The former England and Surrey batsman John Edrich has died aged 83. Edrich played 77 Tests from 1962 to 1977 and appeared in the world’s first one-day international in 1971 against Australia, hitting the first boundary.
Edrich achieved a Test average of 43.54 and went on to serve as an England selector and batting coach. He famously scored 310 not out against New Zealand in the third Test at Headingley in July 1965.
It August 2000 it was announced that Edrich had incurable leukaemia. “I hadn’t seen a doctor for about 10 years,” Edrich said. “But I’d been feeling tired for a while. Having taken blood tests, they discovered leukaemia. It was quite a shock. You can’t fight it. You have to have faith in your consultant and the treatment.”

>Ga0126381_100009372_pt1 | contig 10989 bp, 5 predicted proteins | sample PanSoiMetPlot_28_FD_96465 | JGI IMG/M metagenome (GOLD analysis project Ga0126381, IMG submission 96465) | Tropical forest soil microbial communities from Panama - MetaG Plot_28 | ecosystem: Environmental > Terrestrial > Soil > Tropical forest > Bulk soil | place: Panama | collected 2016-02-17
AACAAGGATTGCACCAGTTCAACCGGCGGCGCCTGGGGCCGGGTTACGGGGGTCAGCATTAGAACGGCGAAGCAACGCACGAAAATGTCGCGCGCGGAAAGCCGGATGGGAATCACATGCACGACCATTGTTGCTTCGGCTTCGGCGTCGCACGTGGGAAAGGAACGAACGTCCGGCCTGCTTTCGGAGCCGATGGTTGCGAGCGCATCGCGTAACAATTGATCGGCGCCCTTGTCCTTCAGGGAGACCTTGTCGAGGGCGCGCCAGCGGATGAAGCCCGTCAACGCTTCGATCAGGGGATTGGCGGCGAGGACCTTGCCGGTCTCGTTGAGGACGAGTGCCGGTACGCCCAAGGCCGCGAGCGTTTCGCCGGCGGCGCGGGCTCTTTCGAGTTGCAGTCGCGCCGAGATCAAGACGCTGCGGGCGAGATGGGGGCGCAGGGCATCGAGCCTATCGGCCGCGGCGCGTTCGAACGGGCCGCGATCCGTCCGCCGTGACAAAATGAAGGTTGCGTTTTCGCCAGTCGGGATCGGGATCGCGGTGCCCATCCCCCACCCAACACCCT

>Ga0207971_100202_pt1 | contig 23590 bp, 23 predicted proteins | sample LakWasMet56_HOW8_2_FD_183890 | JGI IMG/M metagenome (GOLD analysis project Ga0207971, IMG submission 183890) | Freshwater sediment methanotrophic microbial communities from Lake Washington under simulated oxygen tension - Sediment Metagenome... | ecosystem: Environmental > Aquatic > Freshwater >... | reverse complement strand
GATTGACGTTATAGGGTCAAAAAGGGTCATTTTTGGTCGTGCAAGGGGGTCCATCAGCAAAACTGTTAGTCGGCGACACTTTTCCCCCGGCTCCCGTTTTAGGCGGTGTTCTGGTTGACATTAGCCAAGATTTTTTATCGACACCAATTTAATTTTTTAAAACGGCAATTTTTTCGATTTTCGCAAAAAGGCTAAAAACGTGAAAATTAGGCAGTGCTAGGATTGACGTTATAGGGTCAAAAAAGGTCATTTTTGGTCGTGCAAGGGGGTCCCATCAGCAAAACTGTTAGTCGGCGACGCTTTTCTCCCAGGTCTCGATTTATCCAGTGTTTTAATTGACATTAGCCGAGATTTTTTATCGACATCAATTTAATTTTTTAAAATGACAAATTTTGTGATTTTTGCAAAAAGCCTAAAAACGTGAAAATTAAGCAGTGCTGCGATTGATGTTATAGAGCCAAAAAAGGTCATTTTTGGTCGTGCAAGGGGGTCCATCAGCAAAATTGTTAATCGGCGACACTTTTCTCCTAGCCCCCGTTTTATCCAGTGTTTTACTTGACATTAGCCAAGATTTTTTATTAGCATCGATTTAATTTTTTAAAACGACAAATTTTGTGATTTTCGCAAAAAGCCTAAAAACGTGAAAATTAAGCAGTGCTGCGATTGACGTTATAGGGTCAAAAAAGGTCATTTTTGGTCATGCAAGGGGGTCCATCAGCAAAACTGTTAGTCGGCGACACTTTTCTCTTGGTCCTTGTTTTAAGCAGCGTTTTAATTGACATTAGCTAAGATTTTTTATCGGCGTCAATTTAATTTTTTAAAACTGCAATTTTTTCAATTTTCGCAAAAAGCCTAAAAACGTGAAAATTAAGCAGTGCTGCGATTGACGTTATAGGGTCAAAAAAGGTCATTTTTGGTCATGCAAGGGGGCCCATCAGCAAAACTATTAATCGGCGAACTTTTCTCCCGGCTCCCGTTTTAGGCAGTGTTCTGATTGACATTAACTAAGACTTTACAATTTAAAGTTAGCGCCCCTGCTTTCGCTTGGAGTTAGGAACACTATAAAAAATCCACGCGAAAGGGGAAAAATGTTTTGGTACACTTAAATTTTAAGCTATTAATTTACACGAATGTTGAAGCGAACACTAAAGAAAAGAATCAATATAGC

Edrich, who scored 33 not out while batting with two broken ribs in the fourth Ashes Test of the 1974-75 series in Australia, made 5,138 runs in Tests.
He scored 103 centuries in a career that saw him captain Surrey for five seasons in the 1970s before retiring from the game in 1978. He was awarded an MBE in 1977.
Tributes were swiftly paid to Edrich. Ian Botham tweeted: “Very sad news today to wake up on Christmas Day and to be told that John Edrich has passed away !! A wonderful man who I was lucky enough to spend some quality time with…RIP”
Another former England international, Mark Butcher, himself a former Surrey player, described Edrich on Twitter as a Surrey legend.
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